• “There’s a massive amount of leverage for a curious person”

Social Capital

  • Michael says that getting a degree from a great school does boost your social capital, but one Harvard grad can always be replaced by another Harvard grad
  • Some experiences may be less impressive but perhaps more valuable
    • Michael uses the example of his successful Twitter following compared to someone with no following but who has an MBA
  • To be original, you need to be different
    • “If you consume the same information as everyone else, how are you going to come up with unique ideas?”
      • “Try to inject random, interesting things into your mind”
        • You need to have high-quality information inputs to have high-quality idea outputs

Michael’s Thoughts on Book Recommendations

  • Michael is not a fan of asking people for book recommendations since most people only read a couple of books a quarter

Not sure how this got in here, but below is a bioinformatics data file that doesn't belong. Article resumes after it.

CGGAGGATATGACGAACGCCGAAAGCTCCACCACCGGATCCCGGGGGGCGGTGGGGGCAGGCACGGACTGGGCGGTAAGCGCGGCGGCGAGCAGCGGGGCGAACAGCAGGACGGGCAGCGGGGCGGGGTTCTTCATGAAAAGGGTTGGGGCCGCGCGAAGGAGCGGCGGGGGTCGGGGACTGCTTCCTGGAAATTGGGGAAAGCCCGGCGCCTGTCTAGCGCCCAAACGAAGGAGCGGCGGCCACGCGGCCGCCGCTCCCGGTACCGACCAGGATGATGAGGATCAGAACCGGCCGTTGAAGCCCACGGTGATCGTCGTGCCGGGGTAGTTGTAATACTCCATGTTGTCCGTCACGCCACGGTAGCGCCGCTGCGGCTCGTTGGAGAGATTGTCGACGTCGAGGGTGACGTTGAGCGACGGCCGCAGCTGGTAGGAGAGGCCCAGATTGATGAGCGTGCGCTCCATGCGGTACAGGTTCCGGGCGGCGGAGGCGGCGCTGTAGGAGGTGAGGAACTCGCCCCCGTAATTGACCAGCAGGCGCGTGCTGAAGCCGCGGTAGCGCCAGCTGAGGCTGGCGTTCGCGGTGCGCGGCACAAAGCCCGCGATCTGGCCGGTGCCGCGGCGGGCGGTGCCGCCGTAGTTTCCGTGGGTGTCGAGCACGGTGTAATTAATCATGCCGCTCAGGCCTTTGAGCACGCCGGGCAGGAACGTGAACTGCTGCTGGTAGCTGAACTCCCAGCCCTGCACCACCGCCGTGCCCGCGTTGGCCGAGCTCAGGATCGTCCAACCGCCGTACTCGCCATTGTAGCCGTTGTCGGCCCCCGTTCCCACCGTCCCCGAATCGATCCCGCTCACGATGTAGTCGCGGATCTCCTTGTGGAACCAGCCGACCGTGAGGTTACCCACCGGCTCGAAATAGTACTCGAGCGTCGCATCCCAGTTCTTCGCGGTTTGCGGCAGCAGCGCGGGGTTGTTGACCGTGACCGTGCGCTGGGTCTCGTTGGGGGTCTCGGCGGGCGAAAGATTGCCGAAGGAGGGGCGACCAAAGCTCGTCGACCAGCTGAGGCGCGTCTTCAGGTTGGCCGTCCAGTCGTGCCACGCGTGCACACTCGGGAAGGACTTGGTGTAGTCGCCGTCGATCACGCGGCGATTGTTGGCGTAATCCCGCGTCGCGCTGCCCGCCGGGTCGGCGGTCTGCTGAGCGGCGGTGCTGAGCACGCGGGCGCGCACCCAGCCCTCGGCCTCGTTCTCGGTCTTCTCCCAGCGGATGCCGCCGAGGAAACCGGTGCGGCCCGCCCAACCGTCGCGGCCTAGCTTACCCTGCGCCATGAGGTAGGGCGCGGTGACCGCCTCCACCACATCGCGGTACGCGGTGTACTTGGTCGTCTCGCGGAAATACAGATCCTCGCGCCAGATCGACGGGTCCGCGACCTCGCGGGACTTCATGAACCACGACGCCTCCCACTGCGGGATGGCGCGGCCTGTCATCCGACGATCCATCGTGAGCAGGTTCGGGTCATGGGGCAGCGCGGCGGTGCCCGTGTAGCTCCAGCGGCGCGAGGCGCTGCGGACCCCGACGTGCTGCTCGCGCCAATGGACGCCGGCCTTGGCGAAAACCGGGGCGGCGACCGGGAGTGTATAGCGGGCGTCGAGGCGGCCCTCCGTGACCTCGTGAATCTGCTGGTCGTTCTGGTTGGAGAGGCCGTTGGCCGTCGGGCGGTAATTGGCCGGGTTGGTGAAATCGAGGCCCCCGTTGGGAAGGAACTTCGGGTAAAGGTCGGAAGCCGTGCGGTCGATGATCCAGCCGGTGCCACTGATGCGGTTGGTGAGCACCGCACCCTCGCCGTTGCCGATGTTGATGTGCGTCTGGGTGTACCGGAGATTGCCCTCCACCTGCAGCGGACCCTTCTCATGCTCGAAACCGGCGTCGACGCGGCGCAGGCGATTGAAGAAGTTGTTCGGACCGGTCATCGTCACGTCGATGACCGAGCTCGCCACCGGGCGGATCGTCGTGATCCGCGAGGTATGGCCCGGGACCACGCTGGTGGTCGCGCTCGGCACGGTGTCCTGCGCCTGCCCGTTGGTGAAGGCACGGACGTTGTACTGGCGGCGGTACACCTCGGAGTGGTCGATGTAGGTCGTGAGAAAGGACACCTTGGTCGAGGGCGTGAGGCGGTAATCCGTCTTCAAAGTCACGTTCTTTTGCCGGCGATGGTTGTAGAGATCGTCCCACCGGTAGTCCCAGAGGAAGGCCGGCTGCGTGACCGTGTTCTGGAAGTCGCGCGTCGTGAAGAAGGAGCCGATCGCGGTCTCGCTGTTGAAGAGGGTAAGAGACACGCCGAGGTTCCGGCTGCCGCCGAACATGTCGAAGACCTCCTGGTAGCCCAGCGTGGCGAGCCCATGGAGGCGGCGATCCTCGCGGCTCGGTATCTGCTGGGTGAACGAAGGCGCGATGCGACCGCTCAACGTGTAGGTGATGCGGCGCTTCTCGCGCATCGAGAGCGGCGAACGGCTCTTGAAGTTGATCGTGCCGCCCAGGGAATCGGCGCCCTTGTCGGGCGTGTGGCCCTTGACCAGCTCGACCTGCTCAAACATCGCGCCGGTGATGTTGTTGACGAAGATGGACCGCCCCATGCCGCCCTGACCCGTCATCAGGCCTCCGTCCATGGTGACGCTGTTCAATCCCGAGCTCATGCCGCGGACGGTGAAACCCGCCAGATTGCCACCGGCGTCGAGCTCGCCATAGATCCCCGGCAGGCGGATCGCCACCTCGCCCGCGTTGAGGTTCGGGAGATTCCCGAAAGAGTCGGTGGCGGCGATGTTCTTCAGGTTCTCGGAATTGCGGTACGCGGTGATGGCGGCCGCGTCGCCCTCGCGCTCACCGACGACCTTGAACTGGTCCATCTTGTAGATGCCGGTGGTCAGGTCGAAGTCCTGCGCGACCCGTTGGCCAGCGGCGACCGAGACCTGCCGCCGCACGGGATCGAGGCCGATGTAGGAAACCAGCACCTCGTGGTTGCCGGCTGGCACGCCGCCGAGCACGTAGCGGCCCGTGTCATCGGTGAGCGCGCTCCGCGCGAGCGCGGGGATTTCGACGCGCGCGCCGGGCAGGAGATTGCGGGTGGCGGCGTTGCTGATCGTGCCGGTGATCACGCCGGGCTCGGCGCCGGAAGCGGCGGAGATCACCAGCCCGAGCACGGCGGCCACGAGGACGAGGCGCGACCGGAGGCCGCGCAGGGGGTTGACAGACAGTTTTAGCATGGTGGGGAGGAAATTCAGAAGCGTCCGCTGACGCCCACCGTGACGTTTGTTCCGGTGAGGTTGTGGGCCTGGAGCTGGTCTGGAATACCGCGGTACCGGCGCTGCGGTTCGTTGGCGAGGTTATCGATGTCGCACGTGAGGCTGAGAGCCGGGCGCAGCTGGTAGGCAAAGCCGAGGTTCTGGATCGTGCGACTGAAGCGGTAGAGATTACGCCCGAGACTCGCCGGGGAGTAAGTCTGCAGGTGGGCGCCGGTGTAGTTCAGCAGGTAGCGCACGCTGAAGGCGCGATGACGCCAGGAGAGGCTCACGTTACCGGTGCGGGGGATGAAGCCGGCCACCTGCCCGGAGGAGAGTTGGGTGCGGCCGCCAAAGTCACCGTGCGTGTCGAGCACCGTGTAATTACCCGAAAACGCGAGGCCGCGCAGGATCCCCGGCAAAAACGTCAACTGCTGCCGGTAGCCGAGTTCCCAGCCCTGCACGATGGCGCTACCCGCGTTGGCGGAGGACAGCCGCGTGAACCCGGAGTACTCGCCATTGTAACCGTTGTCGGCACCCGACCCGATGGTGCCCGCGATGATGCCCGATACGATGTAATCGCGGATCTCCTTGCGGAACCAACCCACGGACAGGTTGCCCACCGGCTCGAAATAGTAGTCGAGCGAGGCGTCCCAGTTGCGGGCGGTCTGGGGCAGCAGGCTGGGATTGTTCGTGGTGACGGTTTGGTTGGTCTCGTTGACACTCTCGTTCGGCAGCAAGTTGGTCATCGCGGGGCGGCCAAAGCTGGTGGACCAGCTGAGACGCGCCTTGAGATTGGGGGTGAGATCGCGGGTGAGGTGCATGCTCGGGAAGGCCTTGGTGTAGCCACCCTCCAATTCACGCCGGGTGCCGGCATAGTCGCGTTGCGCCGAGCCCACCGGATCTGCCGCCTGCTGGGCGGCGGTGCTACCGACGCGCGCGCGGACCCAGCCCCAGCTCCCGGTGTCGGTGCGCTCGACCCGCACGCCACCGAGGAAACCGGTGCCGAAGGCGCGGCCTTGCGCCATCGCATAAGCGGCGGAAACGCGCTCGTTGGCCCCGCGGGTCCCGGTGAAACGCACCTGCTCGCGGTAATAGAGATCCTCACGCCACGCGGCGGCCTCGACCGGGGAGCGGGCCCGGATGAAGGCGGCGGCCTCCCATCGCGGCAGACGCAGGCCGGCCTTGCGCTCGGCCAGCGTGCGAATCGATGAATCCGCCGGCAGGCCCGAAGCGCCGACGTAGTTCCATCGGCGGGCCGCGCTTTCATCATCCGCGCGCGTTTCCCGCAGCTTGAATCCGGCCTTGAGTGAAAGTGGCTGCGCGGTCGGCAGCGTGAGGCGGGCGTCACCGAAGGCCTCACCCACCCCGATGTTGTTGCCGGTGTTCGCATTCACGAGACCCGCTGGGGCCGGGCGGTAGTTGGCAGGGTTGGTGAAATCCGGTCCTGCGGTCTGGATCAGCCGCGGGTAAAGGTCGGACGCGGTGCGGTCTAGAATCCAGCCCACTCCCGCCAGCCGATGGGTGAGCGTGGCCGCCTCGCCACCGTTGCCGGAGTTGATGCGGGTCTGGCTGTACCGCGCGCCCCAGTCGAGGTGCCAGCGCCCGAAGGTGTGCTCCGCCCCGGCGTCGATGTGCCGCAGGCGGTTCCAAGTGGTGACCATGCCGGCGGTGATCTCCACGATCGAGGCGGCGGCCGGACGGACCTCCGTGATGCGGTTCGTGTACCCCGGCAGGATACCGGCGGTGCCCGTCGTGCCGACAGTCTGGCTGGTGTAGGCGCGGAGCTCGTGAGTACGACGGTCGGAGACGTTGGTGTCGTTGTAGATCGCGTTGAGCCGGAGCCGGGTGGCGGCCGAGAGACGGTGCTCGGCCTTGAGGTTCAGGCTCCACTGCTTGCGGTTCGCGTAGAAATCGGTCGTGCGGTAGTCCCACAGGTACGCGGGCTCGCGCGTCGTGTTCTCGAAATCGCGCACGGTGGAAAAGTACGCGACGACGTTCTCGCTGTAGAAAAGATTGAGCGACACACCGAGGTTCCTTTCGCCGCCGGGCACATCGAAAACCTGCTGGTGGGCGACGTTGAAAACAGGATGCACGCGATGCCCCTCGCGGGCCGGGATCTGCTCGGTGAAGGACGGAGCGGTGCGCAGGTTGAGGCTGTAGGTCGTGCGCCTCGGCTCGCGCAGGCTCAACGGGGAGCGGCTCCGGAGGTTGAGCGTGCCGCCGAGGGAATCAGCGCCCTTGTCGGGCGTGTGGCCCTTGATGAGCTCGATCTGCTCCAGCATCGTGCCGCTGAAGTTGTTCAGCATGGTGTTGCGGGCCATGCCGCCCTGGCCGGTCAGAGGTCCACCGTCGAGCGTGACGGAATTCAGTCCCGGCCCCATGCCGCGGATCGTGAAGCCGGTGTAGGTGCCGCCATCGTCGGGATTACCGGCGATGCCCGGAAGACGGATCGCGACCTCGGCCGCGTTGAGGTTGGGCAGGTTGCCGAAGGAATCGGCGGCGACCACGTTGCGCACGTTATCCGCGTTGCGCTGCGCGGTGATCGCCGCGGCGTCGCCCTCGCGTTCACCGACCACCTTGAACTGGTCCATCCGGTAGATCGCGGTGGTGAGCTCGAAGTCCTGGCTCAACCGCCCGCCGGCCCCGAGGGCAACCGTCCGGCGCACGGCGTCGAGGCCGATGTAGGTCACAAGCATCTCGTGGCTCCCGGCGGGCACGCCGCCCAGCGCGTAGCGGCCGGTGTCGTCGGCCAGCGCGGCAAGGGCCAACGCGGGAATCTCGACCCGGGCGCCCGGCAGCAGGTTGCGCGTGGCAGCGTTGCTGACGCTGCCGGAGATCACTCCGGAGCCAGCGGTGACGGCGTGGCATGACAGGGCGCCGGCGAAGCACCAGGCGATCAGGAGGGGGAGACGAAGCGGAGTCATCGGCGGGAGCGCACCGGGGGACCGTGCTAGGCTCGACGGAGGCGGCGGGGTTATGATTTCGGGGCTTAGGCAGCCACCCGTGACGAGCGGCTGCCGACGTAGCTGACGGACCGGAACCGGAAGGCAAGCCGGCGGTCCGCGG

• On top of this:
    • There are tons of garbage books in the world
    • Lots of popular books are only bestsellers because they were written by someone famous
      • Michael thinks Blake Master’s notes from Peter Thiel’s class are actually better than Thiel’s book – Zero To One (the book is based on a class Peter taught at Stanford about startups)
  • Michael says that he enjoys reading blogs such as Kevin Simler’s
  • Michael recommends reading both Amazon’s and Berkshire Hathaway’s letters to shareholders to learn about proven business strategy and concepts
  • “It is much more important for people to cut out bad information than it is to seek good information”
    • By being very careful about who he follows, Michael has been able to create a Twitter feed with a lot of high-quality information, allowing Twitter to be an educational tool for him
    • Don’t consume information with a short-term shelf life – it won’t matter tomorrow
  • A good point:
    • If a book is still being recommended 30+ years after it was written, that’s what you want to be reading

Why Standard Education Is Busted

  • Standard education is tailored toward the middle of the bell curve -teachers teach the majority of the students, but they lose the kids at the bottom and the top
    • In today’s world, students can teach themselves AND at a pace they feel comfortable with
      • Michael recommends people try free online courses first before paying $2,000 for a course filled with multiple students and a single teacher